The summer after I finished high school, God called me to be a minister of the Gospel. My experience was rather sudden and unexpected, yet compelling. Spending my life serving the Lord in His church went from totally off my radar to the center of my vision in just a few hours while at Falls Creek that summer. I am grateful for that clear experience of God’s call, yet I have learned that for most, the call comes more gradually over time.
As a man matures in his faith, as his walk with Jesus develops and his devotion deepens, he senses a shift in his heart toward the Lord’s work. He finds a love for the church even with all its flaws. He longs for more time to study and teach the Word of God. He is burdened for the lost people around him. Perhaps God is calling him to give his life in Gospel service? Could the Lord be preparing, gifting and setting him aside to shepherd the flock? Paul says it this way:
“It is a trustworthy statement: if any man aspires to the office of overseer, it is a fine work he desires to do” (1 Tim. 3:1).
Take time to understand that sentence. The two main verbs are aspire and desire. To aspire is to reach out after something. Paul uses the same verb in a negative sense at the end of the letter. “…some by longing for (aspiring, reaching out for) money have wandered away from the faith…” (1 Tim. 6:10).
Desire speaks to the heart of a man, his appetite and passion. Paul speaks to men who have a deep desire to give their lives in the service of the Gospel and the church. They long for that service the way most men long for wealth. Thus, Paul helps us understand that some pastors might be drafted, but others volunteer for service (Eventually, even those who are “drafted” come to love and long for the work).
Notice also that what they aspire to is the work, not an office. In fact, the word “office” is not in the text at all. These men are not pursuing an office or a title; they want to do the work of “overseer.”
Overseer is sometimes translated “Bishop.” We should not read this word with its modern sense of a hierarchical office. Overseer, elder and pastor are used interchangeably in the New Testament to describe the work of a local church leader—shepherd. Paul says this work is fine work, noble and good. He wants the church to honor this work and the men who embrace it.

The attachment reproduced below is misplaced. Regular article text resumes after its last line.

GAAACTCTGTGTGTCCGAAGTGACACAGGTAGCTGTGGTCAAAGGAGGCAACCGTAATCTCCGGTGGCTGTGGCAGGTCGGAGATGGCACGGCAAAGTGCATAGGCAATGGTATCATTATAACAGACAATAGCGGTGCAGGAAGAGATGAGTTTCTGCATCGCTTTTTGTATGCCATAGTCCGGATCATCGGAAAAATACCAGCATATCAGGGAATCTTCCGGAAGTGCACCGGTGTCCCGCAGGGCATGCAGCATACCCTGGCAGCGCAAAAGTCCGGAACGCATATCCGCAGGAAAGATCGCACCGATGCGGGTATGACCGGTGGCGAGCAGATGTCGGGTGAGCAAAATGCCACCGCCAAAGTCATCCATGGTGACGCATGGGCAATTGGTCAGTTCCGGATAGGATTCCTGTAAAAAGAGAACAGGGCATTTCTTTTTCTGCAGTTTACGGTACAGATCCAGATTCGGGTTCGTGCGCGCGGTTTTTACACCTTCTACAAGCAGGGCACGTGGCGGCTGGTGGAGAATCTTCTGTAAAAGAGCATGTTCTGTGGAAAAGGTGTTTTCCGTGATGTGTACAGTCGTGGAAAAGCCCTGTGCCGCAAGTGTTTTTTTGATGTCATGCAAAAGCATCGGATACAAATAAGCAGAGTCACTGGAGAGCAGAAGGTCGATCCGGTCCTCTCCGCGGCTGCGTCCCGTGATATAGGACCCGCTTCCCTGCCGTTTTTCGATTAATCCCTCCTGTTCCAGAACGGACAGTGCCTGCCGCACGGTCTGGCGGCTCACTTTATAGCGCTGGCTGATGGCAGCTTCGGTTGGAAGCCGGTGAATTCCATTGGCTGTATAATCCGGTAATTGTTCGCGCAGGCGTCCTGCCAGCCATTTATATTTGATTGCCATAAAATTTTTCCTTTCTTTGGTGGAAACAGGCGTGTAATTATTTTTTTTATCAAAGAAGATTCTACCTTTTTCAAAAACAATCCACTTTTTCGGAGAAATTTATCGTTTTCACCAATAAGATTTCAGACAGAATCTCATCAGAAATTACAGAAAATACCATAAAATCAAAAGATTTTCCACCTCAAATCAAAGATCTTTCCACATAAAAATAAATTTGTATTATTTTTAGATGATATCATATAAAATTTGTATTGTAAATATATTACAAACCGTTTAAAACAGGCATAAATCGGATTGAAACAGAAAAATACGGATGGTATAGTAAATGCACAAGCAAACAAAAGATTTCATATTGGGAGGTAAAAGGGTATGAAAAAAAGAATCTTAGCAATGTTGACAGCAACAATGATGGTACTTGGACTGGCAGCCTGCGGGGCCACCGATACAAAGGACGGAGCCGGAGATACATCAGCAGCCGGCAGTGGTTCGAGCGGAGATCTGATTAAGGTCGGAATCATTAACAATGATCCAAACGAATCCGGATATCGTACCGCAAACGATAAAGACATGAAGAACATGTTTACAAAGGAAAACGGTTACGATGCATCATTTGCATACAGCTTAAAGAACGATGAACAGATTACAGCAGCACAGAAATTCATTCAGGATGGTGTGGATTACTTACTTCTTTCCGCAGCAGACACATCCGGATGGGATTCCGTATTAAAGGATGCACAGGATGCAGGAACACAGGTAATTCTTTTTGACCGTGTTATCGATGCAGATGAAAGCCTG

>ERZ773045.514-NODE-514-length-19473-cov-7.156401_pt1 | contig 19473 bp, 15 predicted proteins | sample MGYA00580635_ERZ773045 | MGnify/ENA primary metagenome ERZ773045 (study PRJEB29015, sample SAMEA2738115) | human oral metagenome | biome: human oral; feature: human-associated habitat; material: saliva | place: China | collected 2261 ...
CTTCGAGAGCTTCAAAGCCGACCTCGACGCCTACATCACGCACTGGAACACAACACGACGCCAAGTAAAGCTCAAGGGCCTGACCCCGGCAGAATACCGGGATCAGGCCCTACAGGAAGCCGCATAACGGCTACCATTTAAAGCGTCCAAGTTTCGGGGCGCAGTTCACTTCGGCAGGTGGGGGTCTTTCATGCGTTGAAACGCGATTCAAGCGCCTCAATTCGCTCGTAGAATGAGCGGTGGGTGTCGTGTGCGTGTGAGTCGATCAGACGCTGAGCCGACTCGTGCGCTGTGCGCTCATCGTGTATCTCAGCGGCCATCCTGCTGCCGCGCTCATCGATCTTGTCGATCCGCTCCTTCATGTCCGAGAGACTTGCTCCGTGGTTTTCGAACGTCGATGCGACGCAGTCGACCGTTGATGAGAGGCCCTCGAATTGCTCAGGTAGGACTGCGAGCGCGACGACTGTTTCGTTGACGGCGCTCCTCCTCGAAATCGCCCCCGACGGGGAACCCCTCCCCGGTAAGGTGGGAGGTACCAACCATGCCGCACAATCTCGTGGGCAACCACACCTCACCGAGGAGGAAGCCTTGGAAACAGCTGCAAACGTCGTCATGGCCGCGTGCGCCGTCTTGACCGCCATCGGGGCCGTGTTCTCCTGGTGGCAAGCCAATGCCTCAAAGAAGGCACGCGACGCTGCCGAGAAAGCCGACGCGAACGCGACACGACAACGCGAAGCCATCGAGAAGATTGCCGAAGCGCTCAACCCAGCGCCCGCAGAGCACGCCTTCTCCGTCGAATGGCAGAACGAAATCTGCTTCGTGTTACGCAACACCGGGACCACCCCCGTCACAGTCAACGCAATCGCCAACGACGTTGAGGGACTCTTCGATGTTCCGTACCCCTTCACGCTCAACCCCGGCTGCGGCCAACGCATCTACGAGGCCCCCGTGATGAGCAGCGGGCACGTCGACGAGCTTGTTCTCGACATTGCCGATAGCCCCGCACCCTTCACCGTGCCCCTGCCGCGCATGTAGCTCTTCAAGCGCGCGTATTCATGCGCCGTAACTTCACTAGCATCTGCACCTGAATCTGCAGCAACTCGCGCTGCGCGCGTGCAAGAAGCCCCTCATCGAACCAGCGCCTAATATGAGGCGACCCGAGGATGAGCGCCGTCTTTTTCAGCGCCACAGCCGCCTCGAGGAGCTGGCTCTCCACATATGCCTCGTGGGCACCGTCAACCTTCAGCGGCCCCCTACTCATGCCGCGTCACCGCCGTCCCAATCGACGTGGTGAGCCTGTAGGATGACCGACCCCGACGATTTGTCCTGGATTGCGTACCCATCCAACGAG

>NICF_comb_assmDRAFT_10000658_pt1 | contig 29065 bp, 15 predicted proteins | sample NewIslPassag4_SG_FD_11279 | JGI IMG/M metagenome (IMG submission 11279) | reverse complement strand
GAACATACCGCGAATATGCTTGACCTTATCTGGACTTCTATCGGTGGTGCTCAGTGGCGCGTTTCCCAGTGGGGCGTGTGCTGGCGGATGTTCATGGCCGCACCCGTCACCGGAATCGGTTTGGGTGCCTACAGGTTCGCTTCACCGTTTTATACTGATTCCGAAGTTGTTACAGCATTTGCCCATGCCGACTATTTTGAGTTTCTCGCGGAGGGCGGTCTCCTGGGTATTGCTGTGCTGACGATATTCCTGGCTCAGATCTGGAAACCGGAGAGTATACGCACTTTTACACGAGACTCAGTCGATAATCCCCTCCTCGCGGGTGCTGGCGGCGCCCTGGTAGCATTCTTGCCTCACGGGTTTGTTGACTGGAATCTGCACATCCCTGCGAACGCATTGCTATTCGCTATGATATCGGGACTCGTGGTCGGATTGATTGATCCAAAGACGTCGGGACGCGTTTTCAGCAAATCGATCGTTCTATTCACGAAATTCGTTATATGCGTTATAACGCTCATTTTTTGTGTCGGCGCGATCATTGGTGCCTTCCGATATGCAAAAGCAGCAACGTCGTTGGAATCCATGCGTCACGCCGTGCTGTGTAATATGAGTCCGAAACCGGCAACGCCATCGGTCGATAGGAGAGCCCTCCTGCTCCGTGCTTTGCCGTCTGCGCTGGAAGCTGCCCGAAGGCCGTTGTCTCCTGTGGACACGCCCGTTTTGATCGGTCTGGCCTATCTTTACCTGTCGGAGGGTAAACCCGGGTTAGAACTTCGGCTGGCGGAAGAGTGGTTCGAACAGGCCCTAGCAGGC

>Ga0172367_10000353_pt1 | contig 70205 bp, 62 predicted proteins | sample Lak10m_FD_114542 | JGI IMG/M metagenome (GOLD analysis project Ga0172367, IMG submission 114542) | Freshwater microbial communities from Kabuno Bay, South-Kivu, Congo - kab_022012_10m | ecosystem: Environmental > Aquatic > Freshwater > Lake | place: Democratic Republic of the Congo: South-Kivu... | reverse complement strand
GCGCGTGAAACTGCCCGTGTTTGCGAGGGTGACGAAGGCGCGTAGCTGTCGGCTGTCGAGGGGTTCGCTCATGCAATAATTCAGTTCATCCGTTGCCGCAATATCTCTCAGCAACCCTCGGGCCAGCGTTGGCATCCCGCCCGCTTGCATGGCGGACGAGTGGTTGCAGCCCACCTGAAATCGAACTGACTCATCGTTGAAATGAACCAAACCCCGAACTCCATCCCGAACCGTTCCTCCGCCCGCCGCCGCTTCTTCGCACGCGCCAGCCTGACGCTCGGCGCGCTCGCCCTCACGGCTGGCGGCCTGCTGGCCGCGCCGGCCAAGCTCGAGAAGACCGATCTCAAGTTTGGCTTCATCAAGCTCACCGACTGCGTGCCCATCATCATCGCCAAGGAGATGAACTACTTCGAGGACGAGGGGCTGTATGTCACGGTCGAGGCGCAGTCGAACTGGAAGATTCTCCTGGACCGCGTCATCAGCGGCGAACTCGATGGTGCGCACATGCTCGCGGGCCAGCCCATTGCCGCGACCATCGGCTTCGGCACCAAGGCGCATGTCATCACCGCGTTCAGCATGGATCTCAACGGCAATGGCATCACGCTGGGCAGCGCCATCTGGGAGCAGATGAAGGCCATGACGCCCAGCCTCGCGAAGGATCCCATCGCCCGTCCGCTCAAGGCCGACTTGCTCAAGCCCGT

Remember that this sentence begins a whole paragraph that lays out the qualifications for the men who are called to do this work (1 Tim. 3:1-7). The overseer or pastor must be humble, obedient, godly and mature, and that Christ-like character must be on display at home and in the community. “An overseer must be above reproach.” Our character must match our aspiration and desire for the work.
I have been asking our Lord for a Gideon’s army of God-called men. Some will be young, and others will be retired. Some will have the opportunity for formal training, and others will have already learned much through long experience. Some might need to move to another field, but many will be able to stay right where they are, while picking up the work of the overseer, the shepherd of God’s flock.
Is the Chief Shepherd calling you? Have your aspirations and desires shifted toward His work? I encourage you to talk with your pastor or give us a call.
As you pray—privately and publicly—join me in asking our Father to raise up more and more God-called pastors.
The Baptist General Convention of Oklahoma has staff who would be happy to help you pursue God’s call on your life. Feel free to contact any of the following:
• Hance Dilbeck: firstname.lastname@example.org, 405/942-3800 Ext. 4524
• Joe Ligon: email@example.com, 405/942-3800 Ext. 4523
• Brett Selby: firstname.lastname@example.org, 405/942-3800 Ext. 4400
• James Swain: email@example.com, 405/942-3800 Ext. 4654